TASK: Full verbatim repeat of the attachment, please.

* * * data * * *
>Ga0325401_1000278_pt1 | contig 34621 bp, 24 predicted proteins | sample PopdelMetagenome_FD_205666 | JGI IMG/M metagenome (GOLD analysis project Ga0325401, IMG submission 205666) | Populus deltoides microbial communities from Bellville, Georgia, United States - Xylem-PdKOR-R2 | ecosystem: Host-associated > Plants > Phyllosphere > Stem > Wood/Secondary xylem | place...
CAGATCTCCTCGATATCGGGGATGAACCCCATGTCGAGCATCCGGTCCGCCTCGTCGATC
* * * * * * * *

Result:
>Ga0325401_1000278_pt1 | contig 34621 bp, 24 predicted proteins | sample PopdelMetagenome_FD_205666 | JGI IMG/M metagenome (GOLD analysis project Ga0325401, IMG submission 205666) | Populus deltoides microbial communities from Bellville, Georgia, United States - Xylem-PdKOR-R2 | ecosystem: Host-associated > Plants > Phyllosphere > Stem > Wood/Secondary xylem | place...
CAGATCTCCTCGATATCGGGGATGAACCCCATGTCGAGCATCCGGTCCGCCTCGTCGATC